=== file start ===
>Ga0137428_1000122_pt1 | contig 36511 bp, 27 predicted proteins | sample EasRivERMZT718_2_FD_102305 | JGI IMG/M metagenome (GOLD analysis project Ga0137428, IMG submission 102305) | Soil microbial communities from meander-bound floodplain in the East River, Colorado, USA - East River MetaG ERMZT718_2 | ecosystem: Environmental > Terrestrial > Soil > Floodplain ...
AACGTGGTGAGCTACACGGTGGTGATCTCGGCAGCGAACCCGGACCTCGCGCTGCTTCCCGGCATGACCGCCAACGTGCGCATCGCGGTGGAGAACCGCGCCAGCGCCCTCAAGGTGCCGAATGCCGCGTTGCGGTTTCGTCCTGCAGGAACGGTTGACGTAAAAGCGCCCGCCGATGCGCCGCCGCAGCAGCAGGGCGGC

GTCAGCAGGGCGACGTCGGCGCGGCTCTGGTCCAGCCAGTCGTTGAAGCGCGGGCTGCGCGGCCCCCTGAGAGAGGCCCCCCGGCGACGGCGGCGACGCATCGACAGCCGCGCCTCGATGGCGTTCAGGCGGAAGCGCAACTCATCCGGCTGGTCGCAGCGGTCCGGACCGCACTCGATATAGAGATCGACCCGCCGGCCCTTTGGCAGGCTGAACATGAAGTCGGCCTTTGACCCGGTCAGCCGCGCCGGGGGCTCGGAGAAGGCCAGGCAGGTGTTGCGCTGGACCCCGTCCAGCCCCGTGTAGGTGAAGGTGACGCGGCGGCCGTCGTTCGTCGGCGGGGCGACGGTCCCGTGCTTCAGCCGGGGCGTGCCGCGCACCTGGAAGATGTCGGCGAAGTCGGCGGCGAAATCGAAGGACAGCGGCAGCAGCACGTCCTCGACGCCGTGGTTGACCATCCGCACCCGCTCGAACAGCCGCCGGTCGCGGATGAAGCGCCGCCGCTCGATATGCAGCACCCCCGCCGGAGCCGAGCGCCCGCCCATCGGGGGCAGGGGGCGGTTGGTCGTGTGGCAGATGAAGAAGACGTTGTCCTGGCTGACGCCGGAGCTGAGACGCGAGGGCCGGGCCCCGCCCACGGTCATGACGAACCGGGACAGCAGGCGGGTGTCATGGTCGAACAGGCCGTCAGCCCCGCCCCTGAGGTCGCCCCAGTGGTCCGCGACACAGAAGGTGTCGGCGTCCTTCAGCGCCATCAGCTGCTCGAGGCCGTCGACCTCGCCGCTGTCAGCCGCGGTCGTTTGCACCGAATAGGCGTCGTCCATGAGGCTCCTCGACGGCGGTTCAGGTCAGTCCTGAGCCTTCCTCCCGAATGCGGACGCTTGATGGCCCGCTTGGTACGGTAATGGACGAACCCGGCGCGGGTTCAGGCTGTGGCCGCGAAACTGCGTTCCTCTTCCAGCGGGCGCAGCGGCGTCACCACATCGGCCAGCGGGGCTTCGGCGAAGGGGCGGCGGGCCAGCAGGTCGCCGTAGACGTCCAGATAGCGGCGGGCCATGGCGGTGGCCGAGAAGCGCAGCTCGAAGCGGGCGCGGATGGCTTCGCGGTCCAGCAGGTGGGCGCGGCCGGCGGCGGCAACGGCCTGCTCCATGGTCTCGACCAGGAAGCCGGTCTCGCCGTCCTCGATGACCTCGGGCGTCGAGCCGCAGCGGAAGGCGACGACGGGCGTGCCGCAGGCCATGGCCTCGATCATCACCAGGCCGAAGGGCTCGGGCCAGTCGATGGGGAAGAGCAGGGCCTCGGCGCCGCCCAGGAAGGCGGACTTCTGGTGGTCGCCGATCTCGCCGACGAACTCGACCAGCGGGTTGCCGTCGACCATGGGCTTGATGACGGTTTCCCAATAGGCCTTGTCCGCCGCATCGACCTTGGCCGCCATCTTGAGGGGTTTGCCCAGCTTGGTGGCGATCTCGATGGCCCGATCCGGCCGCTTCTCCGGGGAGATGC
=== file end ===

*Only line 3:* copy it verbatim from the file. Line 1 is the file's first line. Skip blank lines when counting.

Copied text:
GTCAGCAGGGCGACGTCGGCGCGGCTCTGGTCCAGCCAGTCGTTGAAGCGCGGGCTGCGCGGCCCCCTGAGAGAGGCCCCCCGGCGACGGCGGCGACGCATCGACAGCCGCGCCTCGATGGCGTTCAGGCGGAAGCGCAACTCATCCGGCTGGTCGCAGCGGTCCGGACCGCACTCGATATAGAGATCGACCCGCCGGCCCTTTGGCAGGCTGAACATGAAGTCGGCCTTTGACCCGGTCAGCCGCGCCGGGGGCTCGGAGAAGGCCAGGCAGGTGTTGCGCTGGACCCCGTCCAGCCCCGTGTAGGTGAAGGTGACGCGGCGGCCGTCGTTCGTCGGCGGGGCGACGGTCCCGTGCTTCAGCCGGGGCGTGCCGCGCACCTGGAAGATGTCGGCGAAGTCGGCGGCGAAATCGAAGGACAGCGGCAGCAGCACGTCCTCGACGCCGTGGTTGACCATCCGCACCCGCTCGAACAGCCGCCGGTCGCGGATGAAGCGCCGCCGCTCGATATGCAGCACCCCCGCCGGAGCCGAGCGCCCGCCCATCGGGGGCAGGGGGCGGTTGGTCGTGTGGCAGATGAAGAAGACGTTGTCCTGGCTGACGCCGGAGCTGAGACGCGAGGGCCGGGCCCCGCCCACGGTCATGACGAACCGGGACAGCAGGCGGGTGTCATGGTCGAACAGGCCGTCAGCCCCGCCCCTGAGGTCGCCCCAGTGGTCCGCGACACAGAAGGTGTCGGCGTCCTTCAGCGCCATCAGCTGCTCGAGGCCGTCGACCTCGCCGCTGTCAGCCGCGGTCGTTTGCACCGAATAGGCGTCGTCCATGAGGCTCCTCGACGGCGGTTCAGGTCAGTCCTGAGCCTTCCTCCCGAATGCGGACGCTTGATGGCCCGCTTGGTACGGTAATGGACGAACCCGGCGCGGGTTCAGGCTGTGGCCGCGAAACTGCGTTCCTCTTCCAGCGGGCGCAGCGGCGTCACCACATCGGCCAGCGGGGCTTCGGCGAAGGGGCGGCGGGCCAGCAGGTCGCCGTAGACGTCCAGATAGCGGCGGGCCATGGCGGTGGCCGAGAAGCGCAGCTCGAAGCGGGCGCGGATGGCTTCGCGGTCCAGCAGGTGGGCGCGGCCGGCGGCGGCAACGGCCTGCTCCATGGTCTCGACCAGGAAGCCGGTCTCGCCGTCCTCGATGACCTCGGGCGTCGAGCCGCAGCGGAAGGCGACGACGGGCGTGCCGCAGGCCATGGCCTCGATCATCACCAGGCCGAAGGGCTCGGGCCAGTCGATGGGGAAGAGCAGGGCCTCGGCGCCGCCCAGGAAGGCGGACTTCTGGTGGTCGCCGATCTCGCCGACGAACTCGACCAGCGGGTTGCCGTCGACCATGGGCTTGATGACGGTTTCCCAATAGGCCTTGTCCGCCGCATCGACCTTGGCCGCCATCTTGAGGGGTTTGCCCAGCTTGGTGGCGATCTCGATGGCCCGATCCGGCCGCTTCTCCGGGGAGATGC